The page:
The city’s economy is strong and local industries include high-tech, defense and health care.

6. Cincinnati, Ohio

Average rent for a one-bedroom apartment: $707

What else you should know:

Cincinnati claims the lowest average monthly rent on this list, making it the most affordable option for recent college graduates.

Plus, major companies such as Procter & Gamble, Kroger and Macy’s, call Cincinnati home, providing job opportunities galore to professionals in the area.

5. Columbus, Ohio

Average rent for a one-bedroom apartment: $732

What else you should know:

Named an up-and-coming tech city within the Midwest, Columbus offers plenty of job opportunities within a diverse array of fields: education, government, insurance, fashion, energy, medical research, just to list a few.

Additionally, the city has an active singles’ scene as well as a high percentage of same-sex households (males only – 7%; females only 14.9%).

4. Austin, Texas

Average rent for a one-bedroom apartment: $1,188

What else you should know:

Austin boasts an extremely impressive unemployment rate at 3.3 percent. Technology and business professionals will do well here, since Austin is known as a center for these fields. However, Austin is now emerging as an important city within the pharmaceutical and biotechnology fields as well.

3. Phoenix, Arizona

Average rent for a one-bedroom apartment: $842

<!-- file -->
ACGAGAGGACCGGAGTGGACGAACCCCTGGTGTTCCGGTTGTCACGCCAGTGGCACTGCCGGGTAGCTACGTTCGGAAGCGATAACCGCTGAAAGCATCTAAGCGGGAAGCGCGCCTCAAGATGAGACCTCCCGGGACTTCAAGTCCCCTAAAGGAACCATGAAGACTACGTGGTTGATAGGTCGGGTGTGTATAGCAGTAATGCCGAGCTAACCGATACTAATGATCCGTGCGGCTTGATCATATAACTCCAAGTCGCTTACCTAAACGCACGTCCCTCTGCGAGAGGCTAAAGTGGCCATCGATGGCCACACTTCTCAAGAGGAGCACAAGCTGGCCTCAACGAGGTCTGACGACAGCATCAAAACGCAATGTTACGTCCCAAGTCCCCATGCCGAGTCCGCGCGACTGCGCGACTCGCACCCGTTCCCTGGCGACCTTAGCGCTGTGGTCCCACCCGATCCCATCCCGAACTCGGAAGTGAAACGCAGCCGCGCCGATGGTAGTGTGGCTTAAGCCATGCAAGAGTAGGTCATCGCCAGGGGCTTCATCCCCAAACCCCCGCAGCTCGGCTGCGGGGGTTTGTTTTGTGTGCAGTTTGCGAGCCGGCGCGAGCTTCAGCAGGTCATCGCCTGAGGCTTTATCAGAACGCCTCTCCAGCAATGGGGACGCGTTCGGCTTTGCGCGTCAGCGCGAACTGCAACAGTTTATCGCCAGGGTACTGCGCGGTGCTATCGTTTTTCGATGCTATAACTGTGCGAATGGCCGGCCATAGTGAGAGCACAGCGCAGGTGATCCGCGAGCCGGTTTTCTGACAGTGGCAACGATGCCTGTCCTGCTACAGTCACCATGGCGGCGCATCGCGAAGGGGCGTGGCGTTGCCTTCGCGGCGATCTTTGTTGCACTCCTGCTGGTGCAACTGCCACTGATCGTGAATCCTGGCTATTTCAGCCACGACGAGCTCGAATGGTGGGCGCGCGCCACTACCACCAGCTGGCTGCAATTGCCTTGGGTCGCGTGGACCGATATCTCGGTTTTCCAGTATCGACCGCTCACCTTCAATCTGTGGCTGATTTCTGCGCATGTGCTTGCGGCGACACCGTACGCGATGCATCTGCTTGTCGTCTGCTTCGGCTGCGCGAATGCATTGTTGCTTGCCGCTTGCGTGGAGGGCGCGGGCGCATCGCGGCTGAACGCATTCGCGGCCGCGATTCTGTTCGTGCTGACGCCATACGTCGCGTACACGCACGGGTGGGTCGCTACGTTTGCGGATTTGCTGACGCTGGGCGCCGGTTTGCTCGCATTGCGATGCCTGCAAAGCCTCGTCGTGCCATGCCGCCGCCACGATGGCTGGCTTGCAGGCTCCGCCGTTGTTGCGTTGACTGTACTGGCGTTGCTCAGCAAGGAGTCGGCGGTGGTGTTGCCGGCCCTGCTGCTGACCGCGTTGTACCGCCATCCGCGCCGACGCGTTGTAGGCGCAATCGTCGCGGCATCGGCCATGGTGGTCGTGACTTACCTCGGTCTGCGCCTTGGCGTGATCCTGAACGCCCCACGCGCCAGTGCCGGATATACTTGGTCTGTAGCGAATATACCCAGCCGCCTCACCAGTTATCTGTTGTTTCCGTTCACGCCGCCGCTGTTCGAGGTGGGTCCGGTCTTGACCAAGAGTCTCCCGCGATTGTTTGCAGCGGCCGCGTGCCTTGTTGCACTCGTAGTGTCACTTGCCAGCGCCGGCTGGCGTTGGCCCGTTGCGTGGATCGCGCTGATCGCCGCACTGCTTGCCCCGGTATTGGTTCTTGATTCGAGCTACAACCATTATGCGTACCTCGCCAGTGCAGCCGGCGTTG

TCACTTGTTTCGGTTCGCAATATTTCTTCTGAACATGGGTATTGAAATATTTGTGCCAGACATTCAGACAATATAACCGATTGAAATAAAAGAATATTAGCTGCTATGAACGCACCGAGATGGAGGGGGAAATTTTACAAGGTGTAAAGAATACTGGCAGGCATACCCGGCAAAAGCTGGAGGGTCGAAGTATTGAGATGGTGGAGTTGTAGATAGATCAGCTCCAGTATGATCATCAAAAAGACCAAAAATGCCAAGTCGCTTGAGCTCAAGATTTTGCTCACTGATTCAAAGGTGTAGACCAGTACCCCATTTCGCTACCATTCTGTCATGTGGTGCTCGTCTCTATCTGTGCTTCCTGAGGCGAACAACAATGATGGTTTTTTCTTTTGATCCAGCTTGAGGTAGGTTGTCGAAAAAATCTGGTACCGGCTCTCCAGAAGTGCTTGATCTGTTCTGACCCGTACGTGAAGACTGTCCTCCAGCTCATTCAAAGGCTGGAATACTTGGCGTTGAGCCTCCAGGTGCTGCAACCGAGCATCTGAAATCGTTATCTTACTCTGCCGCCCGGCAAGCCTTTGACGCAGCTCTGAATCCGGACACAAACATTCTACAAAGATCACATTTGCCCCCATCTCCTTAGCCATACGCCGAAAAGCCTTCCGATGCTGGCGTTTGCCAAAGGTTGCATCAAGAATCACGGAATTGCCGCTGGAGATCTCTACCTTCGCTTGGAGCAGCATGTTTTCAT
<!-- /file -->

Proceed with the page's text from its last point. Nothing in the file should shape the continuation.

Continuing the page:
What else you should know:

Starting out in Phoenix sounds grand – especially since rent is reasonable and there are plenty of job options available (especially in fields like real estates, finance, manufacturing and health care).

Plus, compared to other residents within the cities on this top ten list, the residents living in Phoenix have the highest median income ($81,349) so starting out in the desert sun doesn’t look like you’ll be sweating over the bills all too often.

2. Charlotte, North Carolina

Average rent for a one-bedroom apartment: $953

What else you should know:

If you’re in the financial sector, you likely know that Charlotte is the second largest banking center within the United States, which means there are abundant jobs in the finance and banking fields.

But, did you know that there are plenty of job opportunities within industrial technology companies and steel production as well?

On top of having plenty of job options, the city has a high density of young twenty-something’s, 11.1% of residents are between the ages of 25 and 29 years old.

1. Denver, Colorado

Average rent for a one-bedroom apartment: $1,248

What else you should know:

Denver is ranked number one for a trifecta combination of job opportunities, a low unemployment rate, high density of twenty-something’s despite having the highest rent on the list.

Recent graduates seeking job opportunities flock looking for jobs within the fields of manufacturing, engineering, telecommunications, multi-housing, energy, government and the culinary arts, among many others.

It’s even easier to find a job in one of the above industries when the unemployment rate in your city is 4.3%, compared to the national average of 6.7% because it indicates that the local job market is healthy.

Denver boasts a booming singles culture. In fact, one out of eight of Denver’s residents fall into the 25 to 29 age demographic.